Dorothy Roberts, Law Professor of Northwestern University, author of Killing the Black Body
Toni Bond Leonard, Black Women for Reproductive Justice
Rev. Carlton Veazey, President/CEO, Religious Coalition for Reproductive Choice
Faye Wattleton, Center for the Advancement of Women
Janice Mathis, Rainbow PUSH
Rev. Penny Willis, Black Church Initiative, Religious Coalition for Reproductive Choice
Gloria Steinem, Activist
Alice Walker, Pulitzer Prize Winner and Activist
Beverly Guy-Sheftall, Women's Research and Resource Center, Spelman College
Angela Davis, Scholar & Activist
Women's Media Center
Julian Bond, Board Chair, NAACP
The Honorable Barbara Smith, Albany, NY
Byllye Avery and Ngina Lythcott, The Avery Institute of Social Change
Dazon Dixon Diallo, SisterLove, Inc.
Rev. Susan Newman, Religious Coalition for Reproductive Choice
Paris Hatcher, SPARK Reproductive Justice NOW!
Reverend Antionette Kemp, Associate Minister, United Ghana Christian Church, Atlanta
Rev. Margaret E. Howland, Presbytery of Hudson River, Yonkers, New York
Paul D. Simmons, PhD, Th.M., Louisville
Rev. Laura Loving
Colleen Bowers, Presbyterians Affirming Reproductive Options, PCUSA
Rev. Elizabeth Griswold
Rabbi Andrew Bossov, Cherry Hill, NJ
Rev. Dottie Mathews, Associate Minister, Fox Valley Unitarian Universalist Fellowship, Appleton, WI
Rabbi Steven B. Jacobs, Founder Progressive Faith Foundation
Rev. Cynthia S. Bumb, Pastor, Pilgrim Congregational United Church of Christ, St. Louis, MO
Rev. Jack Zylman, Birmingham, AL
Rabbi Shelley Kovar Becker
Rev. Thomas A. Haller
Janet A. Holden, Unity Temple Unitarian Universalist Congregation, Oak Park, IL
The Rev. Dr. Jean Rodenbough, Greensboro, NC
Rev. Brenda Fletchall, Oklahoma
Patricia Relf Hanavan, Richland, MI
Barbara Harrison Condon, Idaho
Rev. Janet Schlenker, Aurora, Colorado
Rev. Steve Clapp, Christian Community, Inc.
Rev. Karen Lipinczyk, Pastor, St. Peter's UCC, Wadesville, IN
Bani Hines Hudson, Activist, Louisville, KY
Diane Griffin, Founder/CEO, Mercedes Parra Foundation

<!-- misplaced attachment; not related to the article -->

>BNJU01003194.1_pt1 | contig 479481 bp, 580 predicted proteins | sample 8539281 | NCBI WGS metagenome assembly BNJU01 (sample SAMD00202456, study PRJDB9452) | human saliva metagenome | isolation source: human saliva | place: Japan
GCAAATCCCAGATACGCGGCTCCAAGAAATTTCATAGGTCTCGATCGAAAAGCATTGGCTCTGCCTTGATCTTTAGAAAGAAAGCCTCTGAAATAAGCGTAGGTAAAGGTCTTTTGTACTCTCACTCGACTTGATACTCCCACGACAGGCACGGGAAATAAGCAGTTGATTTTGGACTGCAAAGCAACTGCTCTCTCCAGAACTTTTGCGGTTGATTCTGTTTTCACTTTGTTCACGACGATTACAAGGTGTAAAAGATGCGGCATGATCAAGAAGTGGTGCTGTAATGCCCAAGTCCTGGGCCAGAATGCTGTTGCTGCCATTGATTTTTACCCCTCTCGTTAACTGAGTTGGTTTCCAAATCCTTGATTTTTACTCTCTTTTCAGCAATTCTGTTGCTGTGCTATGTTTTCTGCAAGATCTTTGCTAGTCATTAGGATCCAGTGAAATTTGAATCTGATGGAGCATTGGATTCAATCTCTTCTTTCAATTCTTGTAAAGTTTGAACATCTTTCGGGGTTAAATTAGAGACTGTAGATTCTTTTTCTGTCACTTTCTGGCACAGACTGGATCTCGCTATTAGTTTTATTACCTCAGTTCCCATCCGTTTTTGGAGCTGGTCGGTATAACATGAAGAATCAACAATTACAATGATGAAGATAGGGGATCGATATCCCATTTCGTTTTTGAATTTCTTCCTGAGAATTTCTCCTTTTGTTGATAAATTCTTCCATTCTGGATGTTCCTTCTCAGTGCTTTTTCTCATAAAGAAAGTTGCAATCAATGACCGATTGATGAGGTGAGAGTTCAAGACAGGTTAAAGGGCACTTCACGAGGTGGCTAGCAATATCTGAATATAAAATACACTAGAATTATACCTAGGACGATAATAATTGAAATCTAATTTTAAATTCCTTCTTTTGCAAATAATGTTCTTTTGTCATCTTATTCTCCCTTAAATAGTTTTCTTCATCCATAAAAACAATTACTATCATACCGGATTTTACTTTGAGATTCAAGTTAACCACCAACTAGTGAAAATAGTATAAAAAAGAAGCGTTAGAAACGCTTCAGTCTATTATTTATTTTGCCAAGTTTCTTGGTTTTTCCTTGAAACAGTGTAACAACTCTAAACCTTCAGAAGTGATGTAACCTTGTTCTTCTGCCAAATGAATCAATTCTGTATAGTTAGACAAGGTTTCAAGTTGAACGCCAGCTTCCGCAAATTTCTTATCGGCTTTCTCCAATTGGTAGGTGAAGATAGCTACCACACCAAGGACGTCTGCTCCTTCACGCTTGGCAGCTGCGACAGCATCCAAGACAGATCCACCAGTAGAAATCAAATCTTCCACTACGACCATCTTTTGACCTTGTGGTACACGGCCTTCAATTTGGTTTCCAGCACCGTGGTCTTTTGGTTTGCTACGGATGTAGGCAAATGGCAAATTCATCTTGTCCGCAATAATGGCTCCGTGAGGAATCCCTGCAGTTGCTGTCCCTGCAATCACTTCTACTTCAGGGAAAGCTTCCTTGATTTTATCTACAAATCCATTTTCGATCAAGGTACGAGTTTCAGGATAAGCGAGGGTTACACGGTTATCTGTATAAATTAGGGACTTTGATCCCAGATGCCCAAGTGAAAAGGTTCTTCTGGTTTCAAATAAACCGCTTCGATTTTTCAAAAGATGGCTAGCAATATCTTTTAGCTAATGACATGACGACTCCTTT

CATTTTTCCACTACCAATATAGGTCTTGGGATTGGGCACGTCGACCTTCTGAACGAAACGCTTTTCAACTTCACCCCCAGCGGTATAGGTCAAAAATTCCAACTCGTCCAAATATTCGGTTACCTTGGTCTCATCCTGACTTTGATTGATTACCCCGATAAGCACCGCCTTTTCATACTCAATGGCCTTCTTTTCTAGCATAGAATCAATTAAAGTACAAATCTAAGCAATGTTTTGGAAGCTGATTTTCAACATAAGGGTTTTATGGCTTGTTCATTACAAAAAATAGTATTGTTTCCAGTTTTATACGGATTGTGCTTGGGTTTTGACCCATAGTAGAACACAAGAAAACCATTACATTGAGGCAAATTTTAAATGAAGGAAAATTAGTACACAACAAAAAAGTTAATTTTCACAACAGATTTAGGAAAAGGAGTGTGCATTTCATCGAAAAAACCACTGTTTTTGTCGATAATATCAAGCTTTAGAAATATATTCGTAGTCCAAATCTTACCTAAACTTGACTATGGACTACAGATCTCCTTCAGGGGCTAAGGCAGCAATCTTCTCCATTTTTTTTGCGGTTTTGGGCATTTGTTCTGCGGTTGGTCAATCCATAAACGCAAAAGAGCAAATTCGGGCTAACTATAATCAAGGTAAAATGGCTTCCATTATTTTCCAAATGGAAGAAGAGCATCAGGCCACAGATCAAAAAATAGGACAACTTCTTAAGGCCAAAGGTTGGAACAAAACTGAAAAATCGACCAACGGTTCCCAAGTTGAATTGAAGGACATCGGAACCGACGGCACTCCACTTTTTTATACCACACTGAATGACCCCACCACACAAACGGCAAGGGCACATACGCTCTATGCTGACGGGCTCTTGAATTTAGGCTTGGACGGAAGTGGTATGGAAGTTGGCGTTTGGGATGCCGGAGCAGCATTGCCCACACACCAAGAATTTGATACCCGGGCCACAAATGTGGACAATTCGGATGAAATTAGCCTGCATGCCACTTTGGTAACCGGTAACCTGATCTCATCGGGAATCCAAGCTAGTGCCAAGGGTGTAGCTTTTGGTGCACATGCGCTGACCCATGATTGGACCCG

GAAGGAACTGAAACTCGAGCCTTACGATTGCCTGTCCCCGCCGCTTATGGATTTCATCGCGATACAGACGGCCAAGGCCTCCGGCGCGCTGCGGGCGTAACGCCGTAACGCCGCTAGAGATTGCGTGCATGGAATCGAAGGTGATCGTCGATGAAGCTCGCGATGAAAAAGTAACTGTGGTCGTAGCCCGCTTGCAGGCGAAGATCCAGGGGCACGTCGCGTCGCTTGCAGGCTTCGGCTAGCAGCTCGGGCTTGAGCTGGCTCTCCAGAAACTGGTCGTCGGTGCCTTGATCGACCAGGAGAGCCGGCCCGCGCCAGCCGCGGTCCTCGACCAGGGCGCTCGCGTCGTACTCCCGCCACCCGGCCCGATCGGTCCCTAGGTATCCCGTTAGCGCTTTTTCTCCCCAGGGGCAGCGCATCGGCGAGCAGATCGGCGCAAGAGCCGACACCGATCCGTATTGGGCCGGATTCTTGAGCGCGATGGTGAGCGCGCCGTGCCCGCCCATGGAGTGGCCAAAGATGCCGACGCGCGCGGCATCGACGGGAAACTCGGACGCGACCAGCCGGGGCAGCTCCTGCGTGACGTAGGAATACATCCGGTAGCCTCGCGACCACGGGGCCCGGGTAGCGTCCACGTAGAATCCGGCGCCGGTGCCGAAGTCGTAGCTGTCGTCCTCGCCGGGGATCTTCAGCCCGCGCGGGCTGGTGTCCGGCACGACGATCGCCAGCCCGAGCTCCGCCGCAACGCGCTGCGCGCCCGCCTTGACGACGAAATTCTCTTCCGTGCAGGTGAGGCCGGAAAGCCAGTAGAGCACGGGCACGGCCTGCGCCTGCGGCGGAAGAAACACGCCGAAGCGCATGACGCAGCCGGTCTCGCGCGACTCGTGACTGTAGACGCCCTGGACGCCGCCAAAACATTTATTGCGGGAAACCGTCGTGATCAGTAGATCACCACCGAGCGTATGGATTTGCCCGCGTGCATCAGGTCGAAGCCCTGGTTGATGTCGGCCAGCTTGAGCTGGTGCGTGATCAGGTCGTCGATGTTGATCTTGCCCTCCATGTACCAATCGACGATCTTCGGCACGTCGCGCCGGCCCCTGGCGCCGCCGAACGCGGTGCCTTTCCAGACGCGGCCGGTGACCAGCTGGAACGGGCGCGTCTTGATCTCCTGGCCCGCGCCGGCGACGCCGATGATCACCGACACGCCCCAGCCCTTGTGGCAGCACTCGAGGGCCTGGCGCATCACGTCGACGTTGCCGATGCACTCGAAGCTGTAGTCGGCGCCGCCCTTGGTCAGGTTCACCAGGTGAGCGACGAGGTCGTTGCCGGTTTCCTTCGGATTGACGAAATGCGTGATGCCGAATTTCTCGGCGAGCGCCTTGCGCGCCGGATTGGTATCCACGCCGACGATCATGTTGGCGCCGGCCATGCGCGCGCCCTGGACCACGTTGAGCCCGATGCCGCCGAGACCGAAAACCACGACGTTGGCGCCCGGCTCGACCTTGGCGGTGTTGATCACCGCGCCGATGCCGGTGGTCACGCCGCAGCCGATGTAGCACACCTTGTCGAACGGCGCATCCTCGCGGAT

Lois "Toni" McClendon, Pittsburgh, PA
Joanne Smith, Girls for Gender Equity
Lynn Roberts, PhD, Hunter College Urban Public Health Program & SisterSong: Women of Color Reproductive Justice Collective
Barbara Berney, PhD, MPH, Associate Professor, Health Policy and Management, Hunter College
Sikivu Hutchinson, editor, blackfemlens.org
Loretta Ross, Heidi Williamson, Serena Garcia, Monica Simpson, Corean Elam, and Laura Jimenez, Staff of SisterSong Women of Color Reproductive Justice Collective
Trust Black Women Founding Partners
Deborah Arrindell, American Social Health Association, Washington, DC
Byllye Avery, The Avery Institute and Black Women's Health Imperative, Boston
Asha Bandele, Writer, New York City
Jasmine Burnett, SisterSong New York City, Brooklyn
Folasade Campbell, Community Center for Family Preservation, Staten Island, NY
Crystal Crawford, California Black Women's Health Project, Los Angeles
Dazon Dixon Diallo, SisterLove Women's AIDS Project, Atlanta
Janette Robinson Flint, Black Women for Wellness, Los Angeles
Nourbese Flint, Black Women for Wellness, Los Angeles
Serena Garcia, SisterSong Communications Coordinator, Atlanta
Marcia Gillespie (in individual capacity), New York City
Paris Hatcher, SPARK Reproductive Justice NOW!, Atlanta
Bani Hines-Hudson, Kentucky Health Justice Network, Louisville
Eleanor Hinton Hoytt, Black Women's Health Imperative, Washington, DC
Laura Jimenez, SisterSong Deputy Coordinator, Atlanta
Toni Bond Leonard, Black Women for Reproductive Justice, Chicago
Pascale Leone, Black Women's Health Imperative, Washington, DC
Pamela J. Merritt, Writer & Blogger, St. Louis
Sarah Noble, Milwaukee Reproductive Justice Coalition
Mary Kay Penn, Consultant, New York City
Shanebrae Price, SisterLove Women's AIDS Project, Atlanta
Lynn Roberts, CUNY and SisterSong, New Jersey
Kelley Robinson, Choice USA, Washington, DC
Loretta Ross, SisterSong National Coordinator, Atlanta
Cherisse Scott, Black Women for Reproductive Justice, Chicago
Belle Taylor-McGhee, Consultant, San Francisco
Emily Tynes, ACLU (in individual capacity), New York City
Nikema Williams, Planned Parenthood of SE, Atlanta
Heidi Williamson, SisterSong National Advocacy Coordinator, Atlanta